Thirty years ago, urbanites Susan Anthony and Richard Galef bought a tiny farmhouse nestled in the hills of Craryville, New York. They set about clearing trees and scrub brush, enlarging the house and creating a garden that now covers 57 acres, which includes a large planned woodland grove with stone paths, a pond surrounded by trees, grasses and exotic bog plants, an expanse of wild white roses, perennial beds, moss beds, a cut stone sculpture, wild woods, meadows and a 5-acre lake built by Galef to recover a swamp filled with dead trees. From their terrace, they can see a ledge of white rock shaped like a whale, which they call Moby Dick.
Anthony once painted landscape-inspired abstract paintings, so she uses her knowledge of color and is in charge of flowers and plants. Galef, with the eye of an industrial designer, has designed hardscapes and tends the maple trees he loves.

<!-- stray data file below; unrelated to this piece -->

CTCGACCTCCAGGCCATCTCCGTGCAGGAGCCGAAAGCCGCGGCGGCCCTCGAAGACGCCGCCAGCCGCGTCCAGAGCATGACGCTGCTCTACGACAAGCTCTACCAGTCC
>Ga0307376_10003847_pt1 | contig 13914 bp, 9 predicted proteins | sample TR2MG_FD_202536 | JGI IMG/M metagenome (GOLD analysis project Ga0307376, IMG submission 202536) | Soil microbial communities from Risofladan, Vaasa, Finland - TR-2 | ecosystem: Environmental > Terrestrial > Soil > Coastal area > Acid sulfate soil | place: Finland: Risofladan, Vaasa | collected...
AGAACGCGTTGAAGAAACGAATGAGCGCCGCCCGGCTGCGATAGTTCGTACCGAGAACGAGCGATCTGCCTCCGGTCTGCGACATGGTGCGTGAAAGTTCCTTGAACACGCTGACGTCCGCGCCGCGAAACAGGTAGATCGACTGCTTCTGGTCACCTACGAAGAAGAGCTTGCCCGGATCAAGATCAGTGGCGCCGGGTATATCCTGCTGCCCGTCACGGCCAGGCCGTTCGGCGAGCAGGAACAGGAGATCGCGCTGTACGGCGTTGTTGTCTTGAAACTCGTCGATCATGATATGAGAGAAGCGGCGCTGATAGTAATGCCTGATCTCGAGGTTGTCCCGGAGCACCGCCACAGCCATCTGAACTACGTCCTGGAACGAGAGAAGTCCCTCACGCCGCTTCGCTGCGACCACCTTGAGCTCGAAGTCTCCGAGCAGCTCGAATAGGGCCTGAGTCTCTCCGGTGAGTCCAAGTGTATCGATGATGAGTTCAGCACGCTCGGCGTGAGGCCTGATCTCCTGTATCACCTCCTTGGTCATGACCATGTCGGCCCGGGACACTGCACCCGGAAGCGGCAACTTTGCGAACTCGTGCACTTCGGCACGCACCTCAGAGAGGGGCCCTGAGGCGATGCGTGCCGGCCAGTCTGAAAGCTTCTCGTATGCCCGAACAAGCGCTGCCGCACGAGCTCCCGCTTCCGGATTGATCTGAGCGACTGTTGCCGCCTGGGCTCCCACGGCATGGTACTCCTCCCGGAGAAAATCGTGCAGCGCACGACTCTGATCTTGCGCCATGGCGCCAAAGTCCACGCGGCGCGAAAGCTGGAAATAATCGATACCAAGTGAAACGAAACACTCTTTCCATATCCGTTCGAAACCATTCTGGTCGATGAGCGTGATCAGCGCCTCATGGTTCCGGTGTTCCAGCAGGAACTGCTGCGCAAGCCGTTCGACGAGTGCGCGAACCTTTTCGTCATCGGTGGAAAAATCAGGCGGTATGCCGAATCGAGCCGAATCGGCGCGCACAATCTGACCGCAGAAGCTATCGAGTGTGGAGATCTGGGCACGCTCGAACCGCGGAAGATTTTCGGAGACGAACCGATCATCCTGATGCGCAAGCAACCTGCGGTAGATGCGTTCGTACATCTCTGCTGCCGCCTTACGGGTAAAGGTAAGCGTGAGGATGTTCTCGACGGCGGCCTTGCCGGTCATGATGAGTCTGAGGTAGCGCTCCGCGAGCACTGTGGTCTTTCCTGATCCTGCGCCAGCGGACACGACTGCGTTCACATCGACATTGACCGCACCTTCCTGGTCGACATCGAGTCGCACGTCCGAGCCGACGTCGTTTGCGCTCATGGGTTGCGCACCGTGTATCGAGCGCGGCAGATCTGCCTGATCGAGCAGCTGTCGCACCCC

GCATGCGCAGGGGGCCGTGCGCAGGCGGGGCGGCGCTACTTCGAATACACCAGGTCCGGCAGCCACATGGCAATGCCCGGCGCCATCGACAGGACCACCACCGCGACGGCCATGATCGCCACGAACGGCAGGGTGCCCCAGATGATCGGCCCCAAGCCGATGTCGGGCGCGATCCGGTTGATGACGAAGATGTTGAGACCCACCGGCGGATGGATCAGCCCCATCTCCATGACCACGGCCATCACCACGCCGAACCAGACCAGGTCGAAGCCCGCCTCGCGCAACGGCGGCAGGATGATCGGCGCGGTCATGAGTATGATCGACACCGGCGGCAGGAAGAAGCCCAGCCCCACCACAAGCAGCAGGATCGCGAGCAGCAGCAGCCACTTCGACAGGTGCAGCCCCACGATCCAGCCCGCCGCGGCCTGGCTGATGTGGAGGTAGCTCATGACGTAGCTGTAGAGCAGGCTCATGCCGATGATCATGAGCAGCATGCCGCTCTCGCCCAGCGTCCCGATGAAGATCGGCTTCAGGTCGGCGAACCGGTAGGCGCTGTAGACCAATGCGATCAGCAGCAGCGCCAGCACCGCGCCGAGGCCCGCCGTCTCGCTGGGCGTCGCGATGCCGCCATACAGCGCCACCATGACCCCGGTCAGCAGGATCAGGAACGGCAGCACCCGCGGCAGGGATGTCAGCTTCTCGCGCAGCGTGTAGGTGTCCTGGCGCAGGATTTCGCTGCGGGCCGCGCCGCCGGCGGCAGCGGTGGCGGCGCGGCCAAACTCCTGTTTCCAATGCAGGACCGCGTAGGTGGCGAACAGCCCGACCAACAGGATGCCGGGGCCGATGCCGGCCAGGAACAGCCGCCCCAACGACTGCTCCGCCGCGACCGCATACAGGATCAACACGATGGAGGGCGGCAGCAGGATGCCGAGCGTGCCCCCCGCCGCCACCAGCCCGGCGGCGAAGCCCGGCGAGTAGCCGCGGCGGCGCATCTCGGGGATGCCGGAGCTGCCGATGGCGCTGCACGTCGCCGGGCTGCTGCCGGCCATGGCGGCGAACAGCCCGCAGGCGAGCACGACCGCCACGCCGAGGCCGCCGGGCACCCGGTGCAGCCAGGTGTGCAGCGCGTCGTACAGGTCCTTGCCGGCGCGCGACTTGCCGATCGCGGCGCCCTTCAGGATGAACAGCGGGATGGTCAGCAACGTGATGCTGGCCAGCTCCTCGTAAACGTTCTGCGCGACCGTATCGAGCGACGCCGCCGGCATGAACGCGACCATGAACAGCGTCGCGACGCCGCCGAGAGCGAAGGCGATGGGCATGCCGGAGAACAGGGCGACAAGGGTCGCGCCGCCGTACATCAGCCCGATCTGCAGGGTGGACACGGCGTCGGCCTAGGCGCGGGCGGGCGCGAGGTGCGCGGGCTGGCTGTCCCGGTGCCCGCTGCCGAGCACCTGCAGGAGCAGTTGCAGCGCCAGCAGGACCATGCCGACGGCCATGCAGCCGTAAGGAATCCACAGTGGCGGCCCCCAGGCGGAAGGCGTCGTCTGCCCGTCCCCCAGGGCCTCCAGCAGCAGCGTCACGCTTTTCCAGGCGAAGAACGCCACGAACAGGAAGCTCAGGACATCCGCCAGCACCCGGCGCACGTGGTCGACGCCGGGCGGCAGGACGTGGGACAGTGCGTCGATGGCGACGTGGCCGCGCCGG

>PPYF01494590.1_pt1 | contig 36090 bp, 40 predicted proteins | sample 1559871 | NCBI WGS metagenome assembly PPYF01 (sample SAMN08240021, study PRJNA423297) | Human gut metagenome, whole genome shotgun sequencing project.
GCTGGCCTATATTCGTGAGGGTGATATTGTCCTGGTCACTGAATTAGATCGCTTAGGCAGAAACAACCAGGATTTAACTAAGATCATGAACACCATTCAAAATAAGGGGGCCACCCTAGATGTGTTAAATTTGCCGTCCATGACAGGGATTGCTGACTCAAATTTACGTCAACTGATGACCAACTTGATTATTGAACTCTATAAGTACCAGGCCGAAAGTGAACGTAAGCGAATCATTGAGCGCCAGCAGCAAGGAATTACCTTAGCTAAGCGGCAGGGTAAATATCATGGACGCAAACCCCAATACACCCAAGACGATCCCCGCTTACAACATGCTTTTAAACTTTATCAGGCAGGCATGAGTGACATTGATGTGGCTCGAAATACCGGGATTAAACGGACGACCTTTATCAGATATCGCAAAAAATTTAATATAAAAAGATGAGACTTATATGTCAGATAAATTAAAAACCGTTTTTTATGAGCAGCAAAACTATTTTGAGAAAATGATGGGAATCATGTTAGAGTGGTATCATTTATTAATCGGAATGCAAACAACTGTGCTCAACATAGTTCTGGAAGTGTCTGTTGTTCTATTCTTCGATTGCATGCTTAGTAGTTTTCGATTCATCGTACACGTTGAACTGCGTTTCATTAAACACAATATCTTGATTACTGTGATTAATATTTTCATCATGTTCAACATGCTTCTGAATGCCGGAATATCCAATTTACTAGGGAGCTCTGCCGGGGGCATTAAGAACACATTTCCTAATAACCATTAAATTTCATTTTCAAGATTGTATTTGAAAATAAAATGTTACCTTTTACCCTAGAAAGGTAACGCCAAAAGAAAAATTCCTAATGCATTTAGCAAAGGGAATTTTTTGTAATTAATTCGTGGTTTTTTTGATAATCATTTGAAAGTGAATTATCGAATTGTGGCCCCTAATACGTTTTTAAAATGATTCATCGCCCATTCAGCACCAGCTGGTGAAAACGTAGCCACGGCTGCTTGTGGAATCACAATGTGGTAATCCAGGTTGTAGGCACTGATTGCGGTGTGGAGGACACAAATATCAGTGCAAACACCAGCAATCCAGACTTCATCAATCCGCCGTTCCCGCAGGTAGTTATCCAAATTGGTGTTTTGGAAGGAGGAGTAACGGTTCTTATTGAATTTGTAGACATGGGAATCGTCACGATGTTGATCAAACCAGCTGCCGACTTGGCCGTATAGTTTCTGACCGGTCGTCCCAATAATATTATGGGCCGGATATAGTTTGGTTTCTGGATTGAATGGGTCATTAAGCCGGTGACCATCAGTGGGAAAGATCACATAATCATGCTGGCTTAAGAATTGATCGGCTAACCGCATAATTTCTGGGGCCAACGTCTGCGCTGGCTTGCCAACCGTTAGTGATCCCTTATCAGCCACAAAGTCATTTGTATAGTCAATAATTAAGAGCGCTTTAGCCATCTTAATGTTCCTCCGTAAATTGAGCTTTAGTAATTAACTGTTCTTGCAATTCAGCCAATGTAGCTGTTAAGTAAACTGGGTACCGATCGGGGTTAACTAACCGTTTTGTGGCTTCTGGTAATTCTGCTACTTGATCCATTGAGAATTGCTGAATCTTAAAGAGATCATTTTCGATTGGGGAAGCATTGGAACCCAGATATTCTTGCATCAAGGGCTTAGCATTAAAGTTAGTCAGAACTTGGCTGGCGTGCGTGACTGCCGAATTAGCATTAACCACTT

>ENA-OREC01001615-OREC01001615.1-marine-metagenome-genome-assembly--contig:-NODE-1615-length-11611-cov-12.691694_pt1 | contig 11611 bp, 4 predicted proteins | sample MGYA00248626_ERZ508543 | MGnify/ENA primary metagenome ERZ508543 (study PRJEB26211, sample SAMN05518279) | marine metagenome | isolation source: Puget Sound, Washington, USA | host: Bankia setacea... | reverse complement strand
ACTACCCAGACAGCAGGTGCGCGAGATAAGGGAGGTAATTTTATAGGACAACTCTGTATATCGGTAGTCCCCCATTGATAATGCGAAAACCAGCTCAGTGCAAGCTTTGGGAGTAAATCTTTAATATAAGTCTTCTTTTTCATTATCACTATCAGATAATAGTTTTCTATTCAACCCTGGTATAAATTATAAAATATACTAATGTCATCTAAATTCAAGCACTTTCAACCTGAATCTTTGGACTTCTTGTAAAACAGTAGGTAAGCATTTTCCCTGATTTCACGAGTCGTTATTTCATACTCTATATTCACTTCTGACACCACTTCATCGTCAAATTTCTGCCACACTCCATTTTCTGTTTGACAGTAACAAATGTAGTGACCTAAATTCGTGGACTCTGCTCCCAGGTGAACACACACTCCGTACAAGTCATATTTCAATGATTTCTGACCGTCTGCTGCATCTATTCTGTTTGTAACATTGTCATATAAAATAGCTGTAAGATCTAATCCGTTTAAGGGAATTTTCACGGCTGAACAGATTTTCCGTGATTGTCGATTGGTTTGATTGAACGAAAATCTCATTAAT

Their garden was open to the public in June as part of the Garden Conservancy Open Days Program, which includes garden tours in eleven states. I'm eager to find out if Galef and Anthony participate in the program annually.
From gardenconservancy.org and catskillmtn.org
|Rock path in the planned woods|
|Tree peony in the Galef-Anthony garden|
|Lake on the Galef-Anthony property|